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Gender and Leadership in Education

Women Achieving Against the Odds

Kay Fuller and Judith Harford

The under-representation of women in leadership positions in educational settings is a widely acknowledged, complex phenomenon that seems to persist, despite the fact that teaching as a profession is dominated by women. Over recent decades, scholars have investigated the factors contributing towards this under-representation, with a particular focus on the personal, organisational and social/cultural levels.

This volume has been compiled in honour of Marianne Coleman, Emeritus Reader in Educational Leadership and Management at the Institute of Education, University College London. She is widely regarded as one of the most significant scholars globally in the field of gender and educational leadership, forging the research agenda and mentoring some of the scholars who contribute essays here. Amongst the key questions the book asks are: Why does society continue to accept male leaders as the norm? What barriers do women who seek leadership positions face? What supports do women require in order to encourage them to pursue leadership positions? How do women working in leadership positions conceive of their role as leaders? How might women’s educational leadership be best supported at an institutional level?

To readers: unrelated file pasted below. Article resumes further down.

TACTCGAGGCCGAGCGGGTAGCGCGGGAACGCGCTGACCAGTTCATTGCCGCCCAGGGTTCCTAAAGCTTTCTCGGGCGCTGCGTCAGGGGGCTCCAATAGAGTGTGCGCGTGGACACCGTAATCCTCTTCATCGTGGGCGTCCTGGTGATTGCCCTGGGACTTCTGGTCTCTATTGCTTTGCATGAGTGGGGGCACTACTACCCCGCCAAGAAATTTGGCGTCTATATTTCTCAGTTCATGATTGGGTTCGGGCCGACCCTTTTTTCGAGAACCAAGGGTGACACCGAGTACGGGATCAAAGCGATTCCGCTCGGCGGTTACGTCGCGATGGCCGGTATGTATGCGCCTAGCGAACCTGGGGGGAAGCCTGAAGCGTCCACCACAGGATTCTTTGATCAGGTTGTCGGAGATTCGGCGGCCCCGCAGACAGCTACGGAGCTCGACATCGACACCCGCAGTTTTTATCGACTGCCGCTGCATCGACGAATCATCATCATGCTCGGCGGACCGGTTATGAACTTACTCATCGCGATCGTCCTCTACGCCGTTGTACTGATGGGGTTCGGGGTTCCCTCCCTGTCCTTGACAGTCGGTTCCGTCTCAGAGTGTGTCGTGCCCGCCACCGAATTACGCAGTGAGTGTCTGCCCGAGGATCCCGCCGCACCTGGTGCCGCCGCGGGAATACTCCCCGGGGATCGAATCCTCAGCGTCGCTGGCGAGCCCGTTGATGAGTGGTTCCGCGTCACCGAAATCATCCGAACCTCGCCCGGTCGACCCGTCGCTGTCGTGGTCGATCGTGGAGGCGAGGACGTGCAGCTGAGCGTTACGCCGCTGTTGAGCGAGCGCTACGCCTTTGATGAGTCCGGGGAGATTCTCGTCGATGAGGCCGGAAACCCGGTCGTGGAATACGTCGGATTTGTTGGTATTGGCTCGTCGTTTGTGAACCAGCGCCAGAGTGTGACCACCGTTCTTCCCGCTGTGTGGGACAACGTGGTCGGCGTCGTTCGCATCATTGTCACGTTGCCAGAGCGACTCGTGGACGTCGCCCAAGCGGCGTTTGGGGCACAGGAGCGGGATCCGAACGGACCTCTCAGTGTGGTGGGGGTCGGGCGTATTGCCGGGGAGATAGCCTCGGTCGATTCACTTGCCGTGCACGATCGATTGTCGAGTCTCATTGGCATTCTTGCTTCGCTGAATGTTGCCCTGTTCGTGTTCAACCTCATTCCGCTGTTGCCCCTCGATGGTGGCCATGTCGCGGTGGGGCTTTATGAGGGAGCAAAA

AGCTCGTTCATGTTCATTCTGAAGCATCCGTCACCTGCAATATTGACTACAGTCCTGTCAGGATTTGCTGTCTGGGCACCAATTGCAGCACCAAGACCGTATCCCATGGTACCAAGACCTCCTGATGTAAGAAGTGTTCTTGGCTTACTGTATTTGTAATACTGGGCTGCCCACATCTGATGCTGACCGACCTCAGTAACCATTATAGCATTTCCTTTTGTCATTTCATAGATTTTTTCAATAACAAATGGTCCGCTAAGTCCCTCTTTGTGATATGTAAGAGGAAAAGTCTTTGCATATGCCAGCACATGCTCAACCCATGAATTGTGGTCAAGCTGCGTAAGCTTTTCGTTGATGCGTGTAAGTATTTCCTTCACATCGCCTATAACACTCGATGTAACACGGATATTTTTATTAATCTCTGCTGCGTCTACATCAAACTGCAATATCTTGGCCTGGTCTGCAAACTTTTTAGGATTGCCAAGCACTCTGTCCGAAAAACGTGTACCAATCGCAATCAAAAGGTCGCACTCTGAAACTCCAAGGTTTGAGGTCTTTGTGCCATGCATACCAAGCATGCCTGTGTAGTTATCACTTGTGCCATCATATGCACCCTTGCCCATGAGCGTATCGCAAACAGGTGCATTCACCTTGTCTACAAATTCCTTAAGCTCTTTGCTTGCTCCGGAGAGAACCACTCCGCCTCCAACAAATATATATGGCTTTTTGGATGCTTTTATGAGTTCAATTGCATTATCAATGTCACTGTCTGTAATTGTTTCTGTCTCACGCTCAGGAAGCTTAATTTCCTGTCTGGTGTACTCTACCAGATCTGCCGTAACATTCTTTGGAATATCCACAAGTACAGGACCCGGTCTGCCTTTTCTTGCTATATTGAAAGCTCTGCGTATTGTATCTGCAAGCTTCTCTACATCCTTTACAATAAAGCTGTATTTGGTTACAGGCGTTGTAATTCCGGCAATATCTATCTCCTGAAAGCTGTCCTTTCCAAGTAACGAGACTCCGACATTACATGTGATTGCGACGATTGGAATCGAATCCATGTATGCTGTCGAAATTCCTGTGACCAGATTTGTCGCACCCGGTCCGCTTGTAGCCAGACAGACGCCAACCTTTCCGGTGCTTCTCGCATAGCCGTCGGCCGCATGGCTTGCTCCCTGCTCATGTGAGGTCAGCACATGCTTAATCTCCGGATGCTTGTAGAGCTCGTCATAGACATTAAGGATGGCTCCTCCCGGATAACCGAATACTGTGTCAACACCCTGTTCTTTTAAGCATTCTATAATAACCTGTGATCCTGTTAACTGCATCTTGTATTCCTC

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Joan Smith - Motherhood and Women Teachers’ Career Decisions: A Constant Battle


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Motherhood and Women Teachers’ Career Decisions: A Constant Battle

Motherhood has been and continues to be identified as a major factor influencing women teachers’ and headteachers’ life and career choices (see for example, Coleman 2002; Bradbury and Gunter 2006; Smith 2011a and 2011b). It is particularly striking that, despite societal and legal changes, an enduring constant is the unquestioned and unspoken assumption that women will take primary responsibility for childcare.

Drawing on life history interviews with female teachers and headteachers (principals) working in UK secondary schools, this chapter considers how the women perceived that motherhood had framed their career decisions. Whilst many women had chosen teaching as a career because it was perceived to be compatible with family life, combining the two caused conflicts, practical difficulties and guilt for many. Support for women coping with the double load emerges as patchy, and where it exists, it can reinforce the notion that childcare is women’s concern rather than men’s. The chapter closes by considering how shifts in thinking are needed at national, institutional and domestic levels if we are to achieve gender equity in public, private and workplace domains.

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